Road intersection from above, via Shutterstock

Net-zero carbon and transport

07 May, 2019

Greg Marsden

Reading time: 4 minutes

CREDS Co-investigator, Greg Marsden, discusses how the Committee on Climate Change’s net zero report impacts the transport sector.

Working in a sector where emissions are now 4% higher than they were in 1990, the Committee on Climate Change’s net-zero report might seem like an impossible ask. Part of the reason transport is at the rear of the transition is because in 2003 at a 60% target it was assumed transport would not need to fully decarbonise. Now, no ifs, no buts. There are though quite a few ‘hows?’

First, the report majors on the transition to Electric Vehicles (EVs) and to some other form of propulsion such as Hydrogen for HGVs. This is critical in any future scenario as we cannot be net-zero unless the vehicles we move around in are running off clean energy. The report suggests that the falling costs of use that will accompany the transition to EVs will be a major source of saving to the average UK citizen and one which could offset the costs of heat decarbonisation. This is where I am glad I am commenting on rather than writing such a report. The interactions are so difficult to deal with. In the Department for Transport’s latest road traffic forecasts, it suggested that if we leave the costs of car travel to decline with rising EV uptake then we risk inflating the amount of movement on the road by 100billion miles per year compared to scenarios which follow current trends.

The net-zero report also suggests the need for a 10% modal shift away from the car to be achieved. On the face of it, this is a positive recommendation that I would rather see included than not. However, it feels incompatible with a scenario in which we are also relying on a decline in motoring costs brought about through the EV transition. So, there is an urgent need to decide what we want the future of paying for road transport to look like. If we want to use the cost savings to offset heat decarbonisation then that has very big implications for how we then have to manage transport.

A second observation on the report’s treatment of transport is that it appears to take a very static view of the demand for travel as being how we get about today, projected forwards, but with different propulsion technologies. The work which one of the CREDS predecessor centres did showed that we are already in the middle of a transition in how we travel, with 15 to 20 years’ worth of trends which show we are, per head of population, travelling less than we used to, at least for the under 60s. The demand for travel will evolve and could be shaped to be lower than it is today, not just the same (or indeed greater) but on different modes. It has happened without deliberate Government policy, perhaps it could happen more with the right policies in place?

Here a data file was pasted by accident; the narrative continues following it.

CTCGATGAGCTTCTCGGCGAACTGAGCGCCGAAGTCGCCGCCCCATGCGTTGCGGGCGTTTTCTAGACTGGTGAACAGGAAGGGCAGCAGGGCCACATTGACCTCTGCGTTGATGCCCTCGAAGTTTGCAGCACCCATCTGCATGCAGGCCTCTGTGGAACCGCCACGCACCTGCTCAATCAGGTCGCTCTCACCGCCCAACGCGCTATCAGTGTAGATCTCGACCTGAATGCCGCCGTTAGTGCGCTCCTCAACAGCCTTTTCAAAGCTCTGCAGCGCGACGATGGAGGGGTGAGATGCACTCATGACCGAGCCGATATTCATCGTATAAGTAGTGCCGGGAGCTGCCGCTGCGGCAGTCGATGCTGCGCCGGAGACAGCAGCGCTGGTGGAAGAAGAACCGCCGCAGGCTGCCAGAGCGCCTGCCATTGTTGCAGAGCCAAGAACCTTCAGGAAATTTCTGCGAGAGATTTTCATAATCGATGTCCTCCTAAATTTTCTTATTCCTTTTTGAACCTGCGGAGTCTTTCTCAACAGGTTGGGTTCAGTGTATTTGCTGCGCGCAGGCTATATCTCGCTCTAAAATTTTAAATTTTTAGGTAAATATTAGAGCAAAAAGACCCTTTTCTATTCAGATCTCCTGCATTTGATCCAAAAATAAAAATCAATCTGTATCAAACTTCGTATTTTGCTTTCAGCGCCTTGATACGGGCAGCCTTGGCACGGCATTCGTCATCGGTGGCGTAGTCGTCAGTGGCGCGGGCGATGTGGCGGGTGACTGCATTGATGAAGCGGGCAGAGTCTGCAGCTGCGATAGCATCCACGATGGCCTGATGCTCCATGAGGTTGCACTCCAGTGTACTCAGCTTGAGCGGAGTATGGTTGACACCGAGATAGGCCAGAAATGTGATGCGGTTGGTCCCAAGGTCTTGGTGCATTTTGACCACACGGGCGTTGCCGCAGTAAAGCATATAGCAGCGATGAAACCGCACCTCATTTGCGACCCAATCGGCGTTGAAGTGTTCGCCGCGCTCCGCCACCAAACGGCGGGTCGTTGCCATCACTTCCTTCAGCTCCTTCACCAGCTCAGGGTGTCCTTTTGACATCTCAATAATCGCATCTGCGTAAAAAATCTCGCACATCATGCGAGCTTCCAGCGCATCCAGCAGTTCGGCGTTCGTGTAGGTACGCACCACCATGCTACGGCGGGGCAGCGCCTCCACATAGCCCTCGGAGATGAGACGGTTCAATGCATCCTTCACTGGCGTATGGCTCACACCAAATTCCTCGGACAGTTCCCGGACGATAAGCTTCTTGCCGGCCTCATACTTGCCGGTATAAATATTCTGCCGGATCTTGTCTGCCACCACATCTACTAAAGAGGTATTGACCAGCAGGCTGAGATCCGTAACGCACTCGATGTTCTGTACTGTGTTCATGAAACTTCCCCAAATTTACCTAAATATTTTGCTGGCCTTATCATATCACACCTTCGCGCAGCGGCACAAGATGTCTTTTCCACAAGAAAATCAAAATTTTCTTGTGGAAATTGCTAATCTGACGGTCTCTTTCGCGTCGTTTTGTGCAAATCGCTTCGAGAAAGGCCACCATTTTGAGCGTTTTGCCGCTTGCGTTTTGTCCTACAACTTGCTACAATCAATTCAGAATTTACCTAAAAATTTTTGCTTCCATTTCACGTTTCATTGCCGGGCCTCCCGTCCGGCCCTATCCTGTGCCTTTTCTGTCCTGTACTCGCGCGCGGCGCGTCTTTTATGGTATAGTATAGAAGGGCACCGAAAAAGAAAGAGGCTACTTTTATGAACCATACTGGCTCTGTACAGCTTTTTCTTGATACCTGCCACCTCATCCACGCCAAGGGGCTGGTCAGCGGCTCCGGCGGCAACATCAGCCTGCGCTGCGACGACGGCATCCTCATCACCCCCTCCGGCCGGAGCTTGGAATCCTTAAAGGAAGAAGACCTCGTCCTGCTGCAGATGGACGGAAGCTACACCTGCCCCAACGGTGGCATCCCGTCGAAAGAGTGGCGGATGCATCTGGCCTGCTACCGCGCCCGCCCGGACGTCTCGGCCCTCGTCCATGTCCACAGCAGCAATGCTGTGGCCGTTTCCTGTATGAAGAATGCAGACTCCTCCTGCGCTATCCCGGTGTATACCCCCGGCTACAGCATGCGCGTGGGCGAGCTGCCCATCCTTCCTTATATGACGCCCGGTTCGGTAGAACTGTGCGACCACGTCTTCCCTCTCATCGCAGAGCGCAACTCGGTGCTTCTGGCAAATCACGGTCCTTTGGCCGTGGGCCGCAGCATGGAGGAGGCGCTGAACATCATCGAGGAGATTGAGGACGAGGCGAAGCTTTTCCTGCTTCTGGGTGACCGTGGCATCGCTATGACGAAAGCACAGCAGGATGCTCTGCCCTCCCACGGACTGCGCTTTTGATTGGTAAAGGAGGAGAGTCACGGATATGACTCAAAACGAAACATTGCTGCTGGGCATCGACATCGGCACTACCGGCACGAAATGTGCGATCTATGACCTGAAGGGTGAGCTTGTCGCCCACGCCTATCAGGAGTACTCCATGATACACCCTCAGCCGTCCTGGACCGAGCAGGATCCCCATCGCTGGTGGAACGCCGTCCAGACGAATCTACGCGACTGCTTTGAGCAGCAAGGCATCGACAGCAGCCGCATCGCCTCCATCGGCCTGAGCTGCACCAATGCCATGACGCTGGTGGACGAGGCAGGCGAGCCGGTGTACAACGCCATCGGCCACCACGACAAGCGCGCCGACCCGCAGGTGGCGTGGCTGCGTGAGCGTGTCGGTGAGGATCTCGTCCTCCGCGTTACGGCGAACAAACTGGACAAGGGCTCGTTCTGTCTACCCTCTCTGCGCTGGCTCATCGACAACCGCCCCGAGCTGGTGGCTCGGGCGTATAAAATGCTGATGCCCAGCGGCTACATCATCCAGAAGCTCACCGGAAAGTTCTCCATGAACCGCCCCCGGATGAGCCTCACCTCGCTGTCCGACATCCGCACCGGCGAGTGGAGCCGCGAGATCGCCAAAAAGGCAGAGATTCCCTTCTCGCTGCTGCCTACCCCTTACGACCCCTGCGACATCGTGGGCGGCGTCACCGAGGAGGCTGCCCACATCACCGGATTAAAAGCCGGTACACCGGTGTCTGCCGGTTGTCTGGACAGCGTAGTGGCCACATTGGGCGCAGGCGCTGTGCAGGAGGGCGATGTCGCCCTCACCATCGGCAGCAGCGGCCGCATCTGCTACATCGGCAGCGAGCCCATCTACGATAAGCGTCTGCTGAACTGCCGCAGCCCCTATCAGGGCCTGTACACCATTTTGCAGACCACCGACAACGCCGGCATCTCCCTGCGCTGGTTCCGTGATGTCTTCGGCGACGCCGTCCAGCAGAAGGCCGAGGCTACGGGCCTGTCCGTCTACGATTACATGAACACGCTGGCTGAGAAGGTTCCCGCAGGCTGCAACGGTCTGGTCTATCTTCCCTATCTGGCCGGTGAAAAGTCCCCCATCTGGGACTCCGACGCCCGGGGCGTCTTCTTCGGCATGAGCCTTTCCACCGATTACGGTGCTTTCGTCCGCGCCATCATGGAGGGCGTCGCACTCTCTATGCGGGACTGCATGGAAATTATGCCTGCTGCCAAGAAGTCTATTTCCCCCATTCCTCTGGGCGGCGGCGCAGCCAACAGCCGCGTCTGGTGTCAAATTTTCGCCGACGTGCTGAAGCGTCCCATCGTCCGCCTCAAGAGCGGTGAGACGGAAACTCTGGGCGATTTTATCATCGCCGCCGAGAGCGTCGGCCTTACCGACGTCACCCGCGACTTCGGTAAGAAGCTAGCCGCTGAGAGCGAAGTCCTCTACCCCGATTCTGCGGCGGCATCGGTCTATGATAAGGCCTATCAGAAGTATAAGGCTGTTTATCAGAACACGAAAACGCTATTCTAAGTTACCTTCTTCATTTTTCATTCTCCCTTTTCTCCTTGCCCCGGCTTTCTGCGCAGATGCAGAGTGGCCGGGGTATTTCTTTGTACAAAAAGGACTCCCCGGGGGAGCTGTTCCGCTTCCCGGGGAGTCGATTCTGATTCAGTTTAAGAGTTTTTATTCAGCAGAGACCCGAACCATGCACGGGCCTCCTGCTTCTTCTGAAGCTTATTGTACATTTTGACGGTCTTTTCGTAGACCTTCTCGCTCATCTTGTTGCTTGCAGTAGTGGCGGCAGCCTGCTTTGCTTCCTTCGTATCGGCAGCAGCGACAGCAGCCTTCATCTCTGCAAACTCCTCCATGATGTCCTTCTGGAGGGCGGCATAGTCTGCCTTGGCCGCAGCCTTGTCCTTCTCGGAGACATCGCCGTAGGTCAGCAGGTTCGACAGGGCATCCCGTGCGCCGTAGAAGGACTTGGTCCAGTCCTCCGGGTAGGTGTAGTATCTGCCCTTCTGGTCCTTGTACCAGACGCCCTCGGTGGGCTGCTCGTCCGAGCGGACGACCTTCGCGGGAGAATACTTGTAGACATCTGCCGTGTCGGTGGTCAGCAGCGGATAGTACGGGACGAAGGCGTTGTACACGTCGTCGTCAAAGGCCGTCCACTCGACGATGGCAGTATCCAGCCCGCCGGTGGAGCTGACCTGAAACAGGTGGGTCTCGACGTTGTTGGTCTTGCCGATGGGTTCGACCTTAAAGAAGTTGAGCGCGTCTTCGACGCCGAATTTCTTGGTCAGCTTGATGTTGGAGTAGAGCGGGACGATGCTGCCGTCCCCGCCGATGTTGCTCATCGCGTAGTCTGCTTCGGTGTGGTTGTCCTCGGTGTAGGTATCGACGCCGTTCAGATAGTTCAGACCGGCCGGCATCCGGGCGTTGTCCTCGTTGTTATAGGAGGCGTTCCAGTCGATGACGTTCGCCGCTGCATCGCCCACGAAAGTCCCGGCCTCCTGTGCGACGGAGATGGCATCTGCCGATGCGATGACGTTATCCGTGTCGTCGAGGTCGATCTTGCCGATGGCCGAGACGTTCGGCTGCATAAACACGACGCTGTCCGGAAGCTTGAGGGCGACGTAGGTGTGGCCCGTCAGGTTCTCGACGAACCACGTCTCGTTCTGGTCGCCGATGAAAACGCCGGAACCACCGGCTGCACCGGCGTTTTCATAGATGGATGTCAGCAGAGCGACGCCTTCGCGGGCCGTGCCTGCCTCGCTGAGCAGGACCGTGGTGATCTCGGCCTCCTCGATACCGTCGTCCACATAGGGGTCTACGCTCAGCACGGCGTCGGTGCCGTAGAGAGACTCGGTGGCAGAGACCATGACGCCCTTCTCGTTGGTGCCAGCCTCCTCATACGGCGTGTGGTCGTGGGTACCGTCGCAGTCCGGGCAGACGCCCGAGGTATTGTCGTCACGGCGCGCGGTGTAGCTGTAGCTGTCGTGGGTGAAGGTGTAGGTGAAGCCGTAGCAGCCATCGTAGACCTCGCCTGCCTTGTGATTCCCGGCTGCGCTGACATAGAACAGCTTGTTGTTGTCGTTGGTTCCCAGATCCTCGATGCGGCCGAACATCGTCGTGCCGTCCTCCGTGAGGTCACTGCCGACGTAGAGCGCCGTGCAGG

The report is also silent on the potential for a revolution in mobility technologies. It still talks about car versus public transport when there is the potential for very different mobility markets to emerge with connected, shared and more autonomous options changing how we own and use cars. CREDS is funding the Commission on Travel Demand to look at these issues and we are at the start of a new inquiry into Shared Mobility. Some issues which have already emerged from the inquiry include:

  • The potential carbon savings from reducing the total car fleet size.
  • The opportunity for greater sharing of transport in use to cut emissions (there are currently 36 million empty car seats on the commute every morning).
  • E-bikes and E-scooters as radical disrupters to the decision-making around travel in the 5 to 15 mile range.
  • Shared micro-mobility services between the current car and bus model which are flexible and on-demand may be able to fill some key areas where there is currently ‘no alternative’.

We need a bold vision for how we want to use these innovations to deliver a lower carbon transport system that works towards net-zero.

There is, of course, lots more to digest from the CCC’s report. I have not even touched the recommendations on aviation here. To sum up, I see the report as setting out the challenge. The analysis shows that the transition could happen in this timescale and that greening the fleet is critical. However, it is not a how to manual or a menu card but a call to action. My initial reading is that professionals right across the transport sector are going to have to continually innovate and challenge Government to enable this to happen. We are also going to have to stop doing some of the things we have always done if we want to achieve anything like the ambition set out.